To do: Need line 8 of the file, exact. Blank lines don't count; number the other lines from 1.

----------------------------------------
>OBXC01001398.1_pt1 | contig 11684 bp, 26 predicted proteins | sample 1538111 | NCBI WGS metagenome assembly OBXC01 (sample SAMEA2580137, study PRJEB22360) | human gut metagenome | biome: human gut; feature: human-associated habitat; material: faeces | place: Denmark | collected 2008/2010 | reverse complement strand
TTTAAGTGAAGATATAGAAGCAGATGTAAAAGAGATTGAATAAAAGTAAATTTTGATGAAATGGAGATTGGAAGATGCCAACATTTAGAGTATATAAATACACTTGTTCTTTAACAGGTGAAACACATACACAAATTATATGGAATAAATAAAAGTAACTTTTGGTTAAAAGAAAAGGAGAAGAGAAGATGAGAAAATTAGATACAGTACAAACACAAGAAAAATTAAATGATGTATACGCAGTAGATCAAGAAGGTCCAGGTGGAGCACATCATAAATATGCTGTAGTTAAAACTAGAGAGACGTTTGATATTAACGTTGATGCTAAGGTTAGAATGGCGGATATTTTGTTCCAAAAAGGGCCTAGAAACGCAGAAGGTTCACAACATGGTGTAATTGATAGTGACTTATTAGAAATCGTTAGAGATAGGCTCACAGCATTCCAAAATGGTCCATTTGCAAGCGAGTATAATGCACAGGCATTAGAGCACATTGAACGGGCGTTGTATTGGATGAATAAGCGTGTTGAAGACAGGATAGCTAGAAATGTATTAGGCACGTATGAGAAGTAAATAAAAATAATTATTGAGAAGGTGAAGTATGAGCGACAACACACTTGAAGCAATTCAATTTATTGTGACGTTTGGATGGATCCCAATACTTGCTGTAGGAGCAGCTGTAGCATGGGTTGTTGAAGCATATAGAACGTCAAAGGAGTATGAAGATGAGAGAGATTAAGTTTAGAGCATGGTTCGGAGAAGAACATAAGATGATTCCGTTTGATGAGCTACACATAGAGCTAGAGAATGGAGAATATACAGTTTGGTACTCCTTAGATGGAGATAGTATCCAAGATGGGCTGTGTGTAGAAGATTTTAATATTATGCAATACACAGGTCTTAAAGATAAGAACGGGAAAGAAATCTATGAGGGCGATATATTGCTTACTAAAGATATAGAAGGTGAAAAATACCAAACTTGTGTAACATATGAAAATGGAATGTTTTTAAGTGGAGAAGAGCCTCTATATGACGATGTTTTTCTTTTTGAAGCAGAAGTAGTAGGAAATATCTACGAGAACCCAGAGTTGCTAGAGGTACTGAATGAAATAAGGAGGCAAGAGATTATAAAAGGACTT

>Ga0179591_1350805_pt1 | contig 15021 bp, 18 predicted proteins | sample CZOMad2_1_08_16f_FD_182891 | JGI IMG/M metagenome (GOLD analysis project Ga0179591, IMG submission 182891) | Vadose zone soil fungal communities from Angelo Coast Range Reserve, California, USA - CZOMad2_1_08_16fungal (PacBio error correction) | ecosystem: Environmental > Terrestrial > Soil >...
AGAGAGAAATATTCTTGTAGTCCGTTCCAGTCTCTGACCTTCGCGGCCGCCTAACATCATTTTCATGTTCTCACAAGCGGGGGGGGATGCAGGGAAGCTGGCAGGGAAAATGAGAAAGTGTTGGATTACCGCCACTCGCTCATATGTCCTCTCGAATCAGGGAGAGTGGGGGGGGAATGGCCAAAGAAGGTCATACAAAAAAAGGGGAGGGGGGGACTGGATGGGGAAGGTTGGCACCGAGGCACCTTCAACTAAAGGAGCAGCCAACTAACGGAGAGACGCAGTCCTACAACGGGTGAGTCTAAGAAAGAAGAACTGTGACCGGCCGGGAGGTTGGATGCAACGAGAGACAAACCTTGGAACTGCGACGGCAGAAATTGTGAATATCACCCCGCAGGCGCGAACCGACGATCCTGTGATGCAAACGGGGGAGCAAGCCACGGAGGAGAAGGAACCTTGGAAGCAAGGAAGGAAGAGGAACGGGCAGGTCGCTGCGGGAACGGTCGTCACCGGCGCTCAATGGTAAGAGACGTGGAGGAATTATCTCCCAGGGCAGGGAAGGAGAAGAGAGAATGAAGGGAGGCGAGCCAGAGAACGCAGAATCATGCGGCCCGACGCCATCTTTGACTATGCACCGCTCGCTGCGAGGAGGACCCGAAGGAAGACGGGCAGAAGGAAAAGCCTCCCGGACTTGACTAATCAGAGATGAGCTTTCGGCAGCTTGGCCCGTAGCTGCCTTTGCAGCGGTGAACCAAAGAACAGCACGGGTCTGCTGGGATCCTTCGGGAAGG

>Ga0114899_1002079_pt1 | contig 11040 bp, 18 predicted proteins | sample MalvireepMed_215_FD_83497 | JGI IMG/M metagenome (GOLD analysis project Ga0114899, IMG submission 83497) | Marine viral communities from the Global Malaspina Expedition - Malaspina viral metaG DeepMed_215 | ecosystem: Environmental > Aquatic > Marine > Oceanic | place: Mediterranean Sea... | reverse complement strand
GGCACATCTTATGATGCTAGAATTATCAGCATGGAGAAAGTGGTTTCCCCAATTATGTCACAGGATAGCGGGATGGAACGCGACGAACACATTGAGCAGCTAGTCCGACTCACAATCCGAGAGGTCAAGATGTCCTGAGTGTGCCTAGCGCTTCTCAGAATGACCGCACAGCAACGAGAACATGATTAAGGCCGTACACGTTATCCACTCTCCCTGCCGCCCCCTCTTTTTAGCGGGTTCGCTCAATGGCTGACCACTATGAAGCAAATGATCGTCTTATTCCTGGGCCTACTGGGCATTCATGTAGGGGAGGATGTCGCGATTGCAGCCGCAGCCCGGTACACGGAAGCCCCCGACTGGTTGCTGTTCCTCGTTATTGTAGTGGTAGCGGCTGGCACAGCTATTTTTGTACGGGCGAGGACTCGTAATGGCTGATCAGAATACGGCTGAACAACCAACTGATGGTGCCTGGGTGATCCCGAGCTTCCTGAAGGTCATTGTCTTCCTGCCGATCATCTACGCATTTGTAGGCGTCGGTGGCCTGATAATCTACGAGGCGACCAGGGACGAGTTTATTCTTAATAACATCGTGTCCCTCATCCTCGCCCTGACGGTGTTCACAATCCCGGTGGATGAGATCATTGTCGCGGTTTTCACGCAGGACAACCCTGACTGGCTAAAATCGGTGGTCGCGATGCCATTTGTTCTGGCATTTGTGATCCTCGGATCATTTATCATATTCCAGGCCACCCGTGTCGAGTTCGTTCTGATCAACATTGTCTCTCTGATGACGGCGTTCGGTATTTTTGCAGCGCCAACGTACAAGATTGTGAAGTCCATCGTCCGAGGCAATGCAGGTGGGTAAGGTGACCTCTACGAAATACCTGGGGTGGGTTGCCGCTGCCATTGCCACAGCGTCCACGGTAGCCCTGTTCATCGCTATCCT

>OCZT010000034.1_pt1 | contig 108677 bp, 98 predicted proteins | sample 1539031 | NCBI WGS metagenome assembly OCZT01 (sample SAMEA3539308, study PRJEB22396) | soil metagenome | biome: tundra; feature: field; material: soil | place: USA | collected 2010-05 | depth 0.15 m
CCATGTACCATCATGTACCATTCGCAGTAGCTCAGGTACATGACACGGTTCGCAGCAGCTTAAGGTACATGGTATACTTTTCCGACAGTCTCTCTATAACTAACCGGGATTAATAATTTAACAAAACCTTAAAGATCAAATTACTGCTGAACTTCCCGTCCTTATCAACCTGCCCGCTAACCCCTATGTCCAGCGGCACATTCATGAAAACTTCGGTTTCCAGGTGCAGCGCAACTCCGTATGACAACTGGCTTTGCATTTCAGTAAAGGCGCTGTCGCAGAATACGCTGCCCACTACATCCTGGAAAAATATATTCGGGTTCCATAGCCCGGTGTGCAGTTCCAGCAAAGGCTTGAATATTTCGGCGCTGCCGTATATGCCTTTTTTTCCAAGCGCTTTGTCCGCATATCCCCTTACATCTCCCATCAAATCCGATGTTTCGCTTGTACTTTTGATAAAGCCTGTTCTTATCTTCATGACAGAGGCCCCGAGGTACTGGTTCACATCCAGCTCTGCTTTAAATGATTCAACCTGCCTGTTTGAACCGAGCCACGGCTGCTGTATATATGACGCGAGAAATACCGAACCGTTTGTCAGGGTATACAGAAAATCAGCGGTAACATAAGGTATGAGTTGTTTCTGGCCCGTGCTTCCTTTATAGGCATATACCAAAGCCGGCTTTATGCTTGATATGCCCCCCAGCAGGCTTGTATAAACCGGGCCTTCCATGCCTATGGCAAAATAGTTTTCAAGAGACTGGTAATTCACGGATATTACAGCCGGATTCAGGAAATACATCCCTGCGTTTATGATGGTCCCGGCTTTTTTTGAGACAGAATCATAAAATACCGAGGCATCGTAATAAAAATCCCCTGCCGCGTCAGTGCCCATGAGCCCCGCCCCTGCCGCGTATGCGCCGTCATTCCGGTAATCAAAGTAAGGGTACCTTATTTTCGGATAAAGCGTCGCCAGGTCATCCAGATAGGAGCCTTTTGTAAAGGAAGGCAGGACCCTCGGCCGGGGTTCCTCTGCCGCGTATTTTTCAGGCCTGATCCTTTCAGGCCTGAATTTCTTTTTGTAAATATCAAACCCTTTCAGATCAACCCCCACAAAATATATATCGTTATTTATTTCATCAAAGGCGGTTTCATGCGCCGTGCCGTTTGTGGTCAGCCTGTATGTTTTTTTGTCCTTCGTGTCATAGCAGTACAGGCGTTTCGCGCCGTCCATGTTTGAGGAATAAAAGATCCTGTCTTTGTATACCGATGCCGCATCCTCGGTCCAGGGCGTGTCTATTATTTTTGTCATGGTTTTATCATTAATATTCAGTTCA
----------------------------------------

CCATGTACCATCATGTACCATTCGCAGTAGCTCAGGTACATGACACGGTTCGCAGCAGCTTAAGGTACATGGTATACTTTTCCGACAGTCTCTCTATAACTAACCGGGATTAATAATTTAACAAAACCTTAAAGATCAAATTACTGCTGAACTTCCCGTCCTTATCAACCTGCCCGCTAACCCCTATGTCCAGCGGCACATTCATGAAAACTTCGGTTTCCAGGTGCAGCGCAACTCCGTATGACAACTGGCTTTGCATTTCAGTAAAGGCGCTGTCGCAGAATACGCTGCCCACTACATCCTGGAAAAATATATTCGGGTTCCATAGCCCGGTGTGCAGTTCCAGCAAAGGCTTGAATATTTCGGCGCTGCCGTATATGCCTTTTTTTCCAAGCGCTTTGTCCGCATATCCCCTTACATCTCCCATCAAATCCGATGTTTCGCTTGTACTTTTGATAAAGCCTGTTCTTATCTTCATGACAGAGGCCCCGAGGTACTGGTTCACATCCAGCTCTGCTTTAAATGATTCAACCTGCCTGTTTGAACCGAGCCACGGCTGCTGTATATATGACGCGAGAAATACCGAACCGTTTGTCAGGGTATACAGAAAATCAGCGGTAACATAAGGTATGAGTTGTTTCTGGCCCGTGCTTCCTTTATAGGCATATACCAAAGCCGGCTTTATGCTTGATATGCCCCCCAGCAGGCTTGTATAAACCGGGCCTTCCATGCCTATGGCAAAATAGTTTTCAAGAGACTGGTAATTCACGGATATTACAGCCGGATTCAGGAAATACATCCCTGCGTTTATGATGGTCCCGGCTTTTTTTGAGACAGAATCATAAAATACCGAGGCATCGTAATAAAAATCCCCTGCCGCGTCAGTGCCCATGAGCCCCGCCCCTGCCGCGTATGCGCCGTCATTCCGGTAATCAAAGTAAGGGTACCTTATTTTCGGATAAAGCGTCGCCAGGTCATCCAGATAGGAGCCTTTTGTAAAGGAAGGCAGGACCCTCGGCCGGGGTTCCTCTGCCGCGTATTTTTCAGGCCTGATCCTTTCAGGCCTGAATTTCTTTTTGTAAATATCAAACCCTTTCAGATCAACCCCCACAAAATATATATCGTTATTTATTTCATCAAAGGCGGTTTCATGCGCCGTGCCGTTTGTGGTCAGCCTGTATGTTTTTTTGTCCTTCGTGTCATAGCAGTACAGGCGTTTCGCGCCGTCCATGTTTGAGGAATAAAAGATCCTGTCTTTGTATACCGATGCCGCATCCTCGGTCCAGGGCGTGTCTATTATTTTTGTCATGGTTTTATCATTAATATTCAGTTCA